In October 2007, the Federal Reserve System implemented Federal Reserve Consumer Help (FRCH) to centralize support for consumers with banking questions or concerns. To simplify the process for consumers, FRCH accepts questions about any financial institution and then forwards the question to the appropriate banking agency for resolution. Complaints about state member banks, which are supervised by the Federal Reserve, are investigated by the regional Reserve Banks.
The Federal Reserve System considers consumer complaints an important facet of its overall consumer compliance program. The information contained in complaints can be used by consumer examiners to scope examinations, to inform rule writing, and to generally understand the problems consumers face when dealing with banks. Information from consumer complaints helped form some of the provisions of the unfair or deceptive acts and practices rules recently proposed by the Board of Governors.*
FRCH provides a single point of entry to help consumers access relevant information or navigate to the appropriate agency if they wish to file a complaint. FRCH staff is accessible via toll-free telephone and fax numbers, TTY for the hearing impaired, e-mail, or an online complaint form. In the first six months of operation, FRCH received inquiries from almost 14,000 consumers.
The FRCH implementation included developing a website that gives consumers easy access to the Federal Reserve for information about consumer protection issues. A key site feature is the frequently asked questions (FAQ) section. Questions are ranked by how often they are accessed by website visitors, and new questions are added to the site based on FRCH's interactions with consumers.
From the standpoint of items to watch, the most frequently accessed questions at present are: "Can a bank really post withdrawals from my account from the largest dollar amount to the smallest?" and "Can a bank really keep adding new fees to my account?"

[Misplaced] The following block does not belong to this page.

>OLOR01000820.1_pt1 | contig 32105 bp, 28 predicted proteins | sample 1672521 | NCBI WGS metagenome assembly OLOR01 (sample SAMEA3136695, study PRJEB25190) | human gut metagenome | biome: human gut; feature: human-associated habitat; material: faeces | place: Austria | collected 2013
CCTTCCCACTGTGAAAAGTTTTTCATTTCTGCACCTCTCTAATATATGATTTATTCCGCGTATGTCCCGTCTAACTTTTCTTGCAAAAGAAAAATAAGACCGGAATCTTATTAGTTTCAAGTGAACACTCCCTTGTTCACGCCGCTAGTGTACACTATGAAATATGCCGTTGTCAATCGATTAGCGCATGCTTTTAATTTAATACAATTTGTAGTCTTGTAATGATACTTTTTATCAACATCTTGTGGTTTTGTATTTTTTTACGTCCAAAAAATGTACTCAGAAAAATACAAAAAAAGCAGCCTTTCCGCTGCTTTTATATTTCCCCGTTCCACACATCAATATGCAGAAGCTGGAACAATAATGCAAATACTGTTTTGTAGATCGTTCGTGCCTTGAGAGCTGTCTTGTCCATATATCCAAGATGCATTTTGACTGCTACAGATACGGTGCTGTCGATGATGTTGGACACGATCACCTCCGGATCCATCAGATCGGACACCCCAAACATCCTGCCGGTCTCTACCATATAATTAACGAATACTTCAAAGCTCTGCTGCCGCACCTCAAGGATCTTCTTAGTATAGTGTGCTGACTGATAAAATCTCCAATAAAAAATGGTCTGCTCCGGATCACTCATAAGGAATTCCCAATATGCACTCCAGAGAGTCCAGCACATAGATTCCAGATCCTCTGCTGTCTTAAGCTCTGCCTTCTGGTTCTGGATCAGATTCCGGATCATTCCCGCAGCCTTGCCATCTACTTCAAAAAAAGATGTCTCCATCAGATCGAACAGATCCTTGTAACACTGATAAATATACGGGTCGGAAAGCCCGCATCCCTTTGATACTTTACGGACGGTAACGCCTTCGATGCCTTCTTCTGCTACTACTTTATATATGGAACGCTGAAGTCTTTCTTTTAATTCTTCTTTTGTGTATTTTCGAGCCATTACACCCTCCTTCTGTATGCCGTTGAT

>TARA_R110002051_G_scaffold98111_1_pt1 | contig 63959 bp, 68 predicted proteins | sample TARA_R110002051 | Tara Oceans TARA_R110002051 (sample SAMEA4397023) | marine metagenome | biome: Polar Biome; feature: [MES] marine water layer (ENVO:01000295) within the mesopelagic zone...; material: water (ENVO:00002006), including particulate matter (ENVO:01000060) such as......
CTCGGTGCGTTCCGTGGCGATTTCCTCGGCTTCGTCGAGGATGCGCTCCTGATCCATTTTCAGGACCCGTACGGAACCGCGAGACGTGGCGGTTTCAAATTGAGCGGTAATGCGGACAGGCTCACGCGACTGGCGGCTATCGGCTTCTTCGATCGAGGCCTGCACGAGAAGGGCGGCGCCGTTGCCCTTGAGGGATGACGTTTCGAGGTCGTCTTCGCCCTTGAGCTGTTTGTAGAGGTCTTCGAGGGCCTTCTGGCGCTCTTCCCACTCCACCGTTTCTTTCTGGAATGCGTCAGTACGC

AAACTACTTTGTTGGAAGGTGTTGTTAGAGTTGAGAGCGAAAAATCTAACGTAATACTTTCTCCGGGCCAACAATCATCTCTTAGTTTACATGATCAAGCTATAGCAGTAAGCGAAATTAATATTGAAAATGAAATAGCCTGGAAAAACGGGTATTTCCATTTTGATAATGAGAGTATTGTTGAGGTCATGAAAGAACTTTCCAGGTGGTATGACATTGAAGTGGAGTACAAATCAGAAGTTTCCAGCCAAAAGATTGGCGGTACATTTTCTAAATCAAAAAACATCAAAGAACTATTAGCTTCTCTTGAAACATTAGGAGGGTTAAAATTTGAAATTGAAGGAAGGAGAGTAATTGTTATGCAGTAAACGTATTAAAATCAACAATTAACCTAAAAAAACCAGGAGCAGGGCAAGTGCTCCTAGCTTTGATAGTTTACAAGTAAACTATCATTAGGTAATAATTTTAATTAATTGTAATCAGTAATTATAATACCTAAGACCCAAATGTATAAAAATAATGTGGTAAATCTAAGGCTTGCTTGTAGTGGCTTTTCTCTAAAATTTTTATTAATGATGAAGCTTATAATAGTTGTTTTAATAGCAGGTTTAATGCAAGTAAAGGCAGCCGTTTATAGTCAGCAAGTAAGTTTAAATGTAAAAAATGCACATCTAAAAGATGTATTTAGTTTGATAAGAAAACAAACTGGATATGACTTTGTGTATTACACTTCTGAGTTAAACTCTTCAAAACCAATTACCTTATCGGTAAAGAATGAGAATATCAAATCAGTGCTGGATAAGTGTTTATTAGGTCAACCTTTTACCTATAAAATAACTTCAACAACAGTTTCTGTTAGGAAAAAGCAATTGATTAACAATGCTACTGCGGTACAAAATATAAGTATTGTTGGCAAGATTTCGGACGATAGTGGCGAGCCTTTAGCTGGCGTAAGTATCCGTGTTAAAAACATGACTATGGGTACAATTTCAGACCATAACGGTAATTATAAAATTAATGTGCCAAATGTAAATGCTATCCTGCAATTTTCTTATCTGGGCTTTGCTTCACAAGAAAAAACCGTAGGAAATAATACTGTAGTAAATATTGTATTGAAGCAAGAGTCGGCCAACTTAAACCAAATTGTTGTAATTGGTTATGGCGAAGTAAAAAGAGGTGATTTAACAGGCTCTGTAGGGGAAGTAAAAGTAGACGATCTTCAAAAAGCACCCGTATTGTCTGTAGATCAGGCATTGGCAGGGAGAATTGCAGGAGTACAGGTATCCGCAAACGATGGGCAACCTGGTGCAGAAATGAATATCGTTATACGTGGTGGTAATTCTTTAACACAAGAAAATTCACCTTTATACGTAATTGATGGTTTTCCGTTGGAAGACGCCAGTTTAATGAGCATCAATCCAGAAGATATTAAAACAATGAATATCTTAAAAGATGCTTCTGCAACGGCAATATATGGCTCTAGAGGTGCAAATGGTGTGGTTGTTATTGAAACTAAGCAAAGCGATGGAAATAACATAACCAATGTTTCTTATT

In the first six months of FRCH operations, the most common questions it received involved credit card and deposit products. Consumer concerns included credit solicitations and adverse action notice counteroffers received from banks pursuant to solicitations. Deposit account concerns largely involved how and why overdraft and insufficient funds fees were assessed. In addition, consumers had questions concerning bank policies for opening and closing both deposit and credit accounts.
FRCH's experience to date reinforces the idea that good customer service must include consumer education. Effectively responding to customers' information needs may prevent confusion on the part of the consumer, confusion that can lead to formal complaints about a bank. Bank staff may find the FAQ on the FRCH website a helpful reference for identifying frequently misunderstood banking practices.
For more information, visit www.FederalReserveConsumerHelp.gov .
Complete Issue (2.5 MB, 20 pages)
Kenneth Benton, Editor
FEDERAL RESERVE SYSTEM
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